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A new volume offers a "choral history" of Black American life   "Four Hundred Souls: A Community History of African America, 1619-2019," is a new anthology of work co-edited by Ibram X. Kendi, author of "How to Be an Antiracist," and Keisha N. Blainauthor of "Set the World on Fire." The book brings some 90 authors from a spectrum of disciplines to explore the rich diversity of the Black cultural experience in context of broader struggle. Authors include raceAhead favorites including Angela Davis, Karine Jean-Pierre, Alicia Garza, Jericho Brown, Imani Perry, and Isabel Wilkerson. Click through for an interview with the co-editors. Kendi describes the big idea. "What if we brought together 80 different writers to write five years of African American history each? What if we brought together 10 poets who could write poetry based on 40 years of African American history each? What if this community of 90 writers would end up writing the history of a community?"
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Tristan Walker will be president one day It's not possible to listen to this remarkable interview with Walker & Co. CEO Tristan Walker and not believe that the sky is the limit for him. His health and beauty company was snapped up by Procter & Gamble in 2018, making him the first Black CEO of a P&G subsidiary, but his mission began with a quest find razor blades that wouldn't irritate his skin or products that wouldn't humiliate Black consumers. Now he's on a mission to change business for good. In this episode of Fortune's Leadership Next podcast, he tells Alan Murray and me that he believes all companies should have a plan to serve customers of color. "Every company in 20 years, when folks of color become the majority in this country, if they do not have a plan to serve this audience with empathy, I believe that they will not exist." Also in the conversation: why Walker sold his startup to the giant P&G, his "complicated" feelings around venture capital, and advice for other Black entrepreneurs.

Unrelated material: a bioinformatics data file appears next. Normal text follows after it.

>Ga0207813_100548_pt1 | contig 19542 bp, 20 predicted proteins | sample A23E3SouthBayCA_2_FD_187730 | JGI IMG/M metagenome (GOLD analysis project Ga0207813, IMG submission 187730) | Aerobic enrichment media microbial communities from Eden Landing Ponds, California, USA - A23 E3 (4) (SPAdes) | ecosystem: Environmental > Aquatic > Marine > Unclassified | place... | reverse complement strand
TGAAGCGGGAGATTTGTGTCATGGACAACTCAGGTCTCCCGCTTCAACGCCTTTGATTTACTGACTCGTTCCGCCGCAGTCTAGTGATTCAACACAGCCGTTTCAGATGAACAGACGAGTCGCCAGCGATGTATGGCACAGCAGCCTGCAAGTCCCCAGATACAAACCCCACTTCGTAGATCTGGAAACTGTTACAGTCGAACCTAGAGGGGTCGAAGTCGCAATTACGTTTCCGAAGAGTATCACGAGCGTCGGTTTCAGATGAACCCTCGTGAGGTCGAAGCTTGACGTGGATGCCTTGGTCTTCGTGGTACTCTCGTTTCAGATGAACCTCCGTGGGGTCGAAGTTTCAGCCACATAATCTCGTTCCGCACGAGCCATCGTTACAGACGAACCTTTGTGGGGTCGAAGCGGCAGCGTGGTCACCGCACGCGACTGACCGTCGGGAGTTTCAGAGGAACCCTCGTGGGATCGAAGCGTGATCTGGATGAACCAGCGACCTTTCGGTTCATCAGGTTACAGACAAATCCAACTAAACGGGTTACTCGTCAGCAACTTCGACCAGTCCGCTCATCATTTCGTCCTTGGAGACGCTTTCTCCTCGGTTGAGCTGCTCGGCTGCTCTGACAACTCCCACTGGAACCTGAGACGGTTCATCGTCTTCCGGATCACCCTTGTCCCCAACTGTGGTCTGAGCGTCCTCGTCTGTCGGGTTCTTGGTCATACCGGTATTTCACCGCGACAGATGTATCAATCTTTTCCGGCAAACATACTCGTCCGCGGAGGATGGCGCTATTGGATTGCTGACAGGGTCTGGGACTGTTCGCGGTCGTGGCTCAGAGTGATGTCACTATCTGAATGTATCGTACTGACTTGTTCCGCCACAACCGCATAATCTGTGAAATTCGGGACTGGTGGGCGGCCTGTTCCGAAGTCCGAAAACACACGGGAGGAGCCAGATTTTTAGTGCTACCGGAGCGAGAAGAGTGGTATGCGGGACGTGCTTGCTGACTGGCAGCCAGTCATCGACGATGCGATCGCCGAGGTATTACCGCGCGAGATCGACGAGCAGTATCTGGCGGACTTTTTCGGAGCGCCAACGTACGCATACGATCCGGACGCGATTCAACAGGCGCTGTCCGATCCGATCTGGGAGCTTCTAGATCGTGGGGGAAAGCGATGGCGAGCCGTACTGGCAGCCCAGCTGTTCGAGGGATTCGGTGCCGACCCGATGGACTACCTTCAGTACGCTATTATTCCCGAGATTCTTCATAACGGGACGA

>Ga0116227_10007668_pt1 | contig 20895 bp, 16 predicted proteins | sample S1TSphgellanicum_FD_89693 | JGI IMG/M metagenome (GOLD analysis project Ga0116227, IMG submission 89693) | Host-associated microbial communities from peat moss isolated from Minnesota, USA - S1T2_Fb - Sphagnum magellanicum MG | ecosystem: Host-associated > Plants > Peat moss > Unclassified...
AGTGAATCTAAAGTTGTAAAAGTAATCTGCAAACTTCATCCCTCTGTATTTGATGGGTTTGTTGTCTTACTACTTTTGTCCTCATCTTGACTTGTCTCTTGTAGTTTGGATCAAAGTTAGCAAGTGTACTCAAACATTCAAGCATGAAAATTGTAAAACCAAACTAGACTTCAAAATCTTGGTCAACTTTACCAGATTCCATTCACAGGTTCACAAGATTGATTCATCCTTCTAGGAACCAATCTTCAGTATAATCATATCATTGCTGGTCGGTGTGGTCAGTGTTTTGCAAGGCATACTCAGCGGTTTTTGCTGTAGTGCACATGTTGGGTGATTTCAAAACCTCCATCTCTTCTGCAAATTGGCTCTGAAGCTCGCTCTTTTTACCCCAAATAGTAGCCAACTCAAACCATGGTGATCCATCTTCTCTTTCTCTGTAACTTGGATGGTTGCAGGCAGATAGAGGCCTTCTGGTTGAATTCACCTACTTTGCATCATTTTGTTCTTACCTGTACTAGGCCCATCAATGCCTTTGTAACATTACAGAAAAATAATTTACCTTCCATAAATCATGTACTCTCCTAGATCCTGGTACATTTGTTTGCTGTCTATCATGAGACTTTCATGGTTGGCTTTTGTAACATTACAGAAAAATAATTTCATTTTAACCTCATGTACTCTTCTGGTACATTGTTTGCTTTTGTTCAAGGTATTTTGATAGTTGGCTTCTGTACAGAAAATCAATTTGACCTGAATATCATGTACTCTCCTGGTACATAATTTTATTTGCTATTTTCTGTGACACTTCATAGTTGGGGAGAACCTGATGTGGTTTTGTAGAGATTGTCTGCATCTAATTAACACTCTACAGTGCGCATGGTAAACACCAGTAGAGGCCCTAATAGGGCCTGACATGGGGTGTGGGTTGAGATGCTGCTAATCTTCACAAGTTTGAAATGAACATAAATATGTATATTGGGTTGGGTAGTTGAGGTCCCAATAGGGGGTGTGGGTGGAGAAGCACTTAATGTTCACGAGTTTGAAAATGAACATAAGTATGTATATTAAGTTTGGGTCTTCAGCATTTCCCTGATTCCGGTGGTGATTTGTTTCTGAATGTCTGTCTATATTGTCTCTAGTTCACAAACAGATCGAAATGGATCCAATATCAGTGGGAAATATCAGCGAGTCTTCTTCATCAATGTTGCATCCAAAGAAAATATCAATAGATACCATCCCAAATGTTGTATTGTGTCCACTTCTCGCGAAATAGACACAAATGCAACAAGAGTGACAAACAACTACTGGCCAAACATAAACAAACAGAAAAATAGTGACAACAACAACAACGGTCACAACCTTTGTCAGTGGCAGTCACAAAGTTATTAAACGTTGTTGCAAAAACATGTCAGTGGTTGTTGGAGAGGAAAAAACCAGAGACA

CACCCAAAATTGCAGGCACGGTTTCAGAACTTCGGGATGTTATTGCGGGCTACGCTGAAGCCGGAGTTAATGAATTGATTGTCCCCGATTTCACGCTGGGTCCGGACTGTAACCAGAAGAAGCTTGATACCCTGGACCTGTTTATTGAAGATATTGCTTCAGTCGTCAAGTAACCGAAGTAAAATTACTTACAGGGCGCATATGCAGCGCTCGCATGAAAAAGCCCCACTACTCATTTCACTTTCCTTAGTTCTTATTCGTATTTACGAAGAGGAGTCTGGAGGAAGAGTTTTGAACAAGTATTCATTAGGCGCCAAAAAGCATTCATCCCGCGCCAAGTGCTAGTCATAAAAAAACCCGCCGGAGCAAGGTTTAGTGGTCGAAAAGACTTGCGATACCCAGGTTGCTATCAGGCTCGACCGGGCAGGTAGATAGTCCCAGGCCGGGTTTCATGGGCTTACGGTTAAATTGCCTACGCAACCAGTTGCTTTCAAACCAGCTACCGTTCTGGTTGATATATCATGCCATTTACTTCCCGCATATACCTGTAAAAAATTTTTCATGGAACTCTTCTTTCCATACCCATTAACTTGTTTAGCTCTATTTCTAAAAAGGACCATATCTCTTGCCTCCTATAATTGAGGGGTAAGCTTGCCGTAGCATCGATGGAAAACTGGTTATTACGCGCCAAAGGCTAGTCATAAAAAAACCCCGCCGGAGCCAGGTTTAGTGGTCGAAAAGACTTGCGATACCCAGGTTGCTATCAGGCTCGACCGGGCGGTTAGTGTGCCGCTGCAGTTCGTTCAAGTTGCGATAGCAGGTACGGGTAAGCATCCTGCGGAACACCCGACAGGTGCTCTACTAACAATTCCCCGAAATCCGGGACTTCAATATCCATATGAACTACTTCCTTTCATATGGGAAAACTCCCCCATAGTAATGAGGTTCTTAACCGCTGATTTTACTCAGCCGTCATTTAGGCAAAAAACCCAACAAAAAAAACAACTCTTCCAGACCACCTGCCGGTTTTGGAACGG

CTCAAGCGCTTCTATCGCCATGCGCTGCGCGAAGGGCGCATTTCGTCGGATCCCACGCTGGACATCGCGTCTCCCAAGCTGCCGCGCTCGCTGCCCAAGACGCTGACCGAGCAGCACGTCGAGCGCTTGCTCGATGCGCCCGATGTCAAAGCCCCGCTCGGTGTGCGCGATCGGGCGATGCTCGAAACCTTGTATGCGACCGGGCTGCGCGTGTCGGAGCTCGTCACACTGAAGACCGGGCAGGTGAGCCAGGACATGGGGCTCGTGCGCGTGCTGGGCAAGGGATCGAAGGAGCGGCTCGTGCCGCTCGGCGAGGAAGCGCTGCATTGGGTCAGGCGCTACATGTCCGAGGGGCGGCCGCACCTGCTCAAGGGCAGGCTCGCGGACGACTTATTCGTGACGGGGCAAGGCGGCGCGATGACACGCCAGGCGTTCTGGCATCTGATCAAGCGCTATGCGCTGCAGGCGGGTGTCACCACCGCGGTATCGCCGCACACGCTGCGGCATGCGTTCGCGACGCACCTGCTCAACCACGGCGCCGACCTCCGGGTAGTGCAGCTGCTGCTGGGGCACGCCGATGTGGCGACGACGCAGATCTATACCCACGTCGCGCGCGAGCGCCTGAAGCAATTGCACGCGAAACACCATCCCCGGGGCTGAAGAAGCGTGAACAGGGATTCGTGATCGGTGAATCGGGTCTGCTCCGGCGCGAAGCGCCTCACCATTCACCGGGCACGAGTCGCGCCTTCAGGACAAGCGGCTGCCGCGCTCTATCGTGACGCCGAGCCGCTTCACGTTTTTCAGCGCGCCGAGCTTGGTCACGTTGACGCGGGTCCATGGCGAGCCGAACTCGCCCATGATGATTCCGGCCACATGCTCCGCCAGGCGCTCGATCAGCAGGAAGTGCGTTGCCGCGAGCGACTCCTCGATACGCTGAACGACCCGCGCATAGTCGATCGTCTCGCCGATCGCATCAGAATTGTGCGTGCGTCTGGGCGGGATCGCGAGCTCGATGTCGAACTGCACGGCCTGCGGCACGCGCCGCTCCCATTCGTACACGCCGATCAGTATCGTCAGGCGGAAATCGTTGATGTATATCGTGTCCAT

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On Background

It's way past time for a television drama starring a Filipino nurse Nursing has been a destination profession for Filipino Americans for generations, and nearly one in five nurses in California are Filipino. And yet, they rarely appear in popular television dramas. It's even become a running joke, picked up by SNL cast member Michael Che in the 2018 Primetime Emmy opener. "As we all know, TV has always had a diversity problem," he began. "I mean, can you believe they did fifteen seasons of 'ER' without one Filipino nurse? Have you been to a hospital?" Anthony Ocampo, whose mom is a retired nurse, says it's a problem bigger than racism. "[F]rom creation to casting, there's a lack of awareness in the television industry of who Filipinos are and how they fit into the American racial landscape—as well as an unwillingness to reimagine what Filipino American stories can offer," he writes. And then there's this: Nearly a third of the nurses who've died of coronavirus in the US are Filipino, even though Filipino nurses make up just 4% of the nursing population nationwide.

The racial politics of time and history "If time had a race, it would be white," begins Brittney Cooper, cultural theorist and commentator. "White people own time." In this fascinating 2016 TEDWomen talk, Cooper addresses the way we dismiss time as a factor in our inability to understand our history of white dominance. The re-emergence of race-based violence continues to surprise many people, but it shouldn't, she says. Turns out, a philosophical decision to remove Africa from the very notion of time and history, lead to a justification of race based violence that exists today. "Time has a history, and so do black people," she said. "As though it doesn't have a political history of being bound up with the plunder of indigenous lands, the genocide of indigenous people, the stealing of Africans from their homeland." 


raceAhead is edited by David Z. Morris

Today's mood board

Mary Wilson (L) with fellow Supremes Florence Ballard and Diana Ross, rehearsing before an airing of the television show Hullabaloo on May 11, 1965. Wilson passed away at age 76 on Monday, February 8, 2021.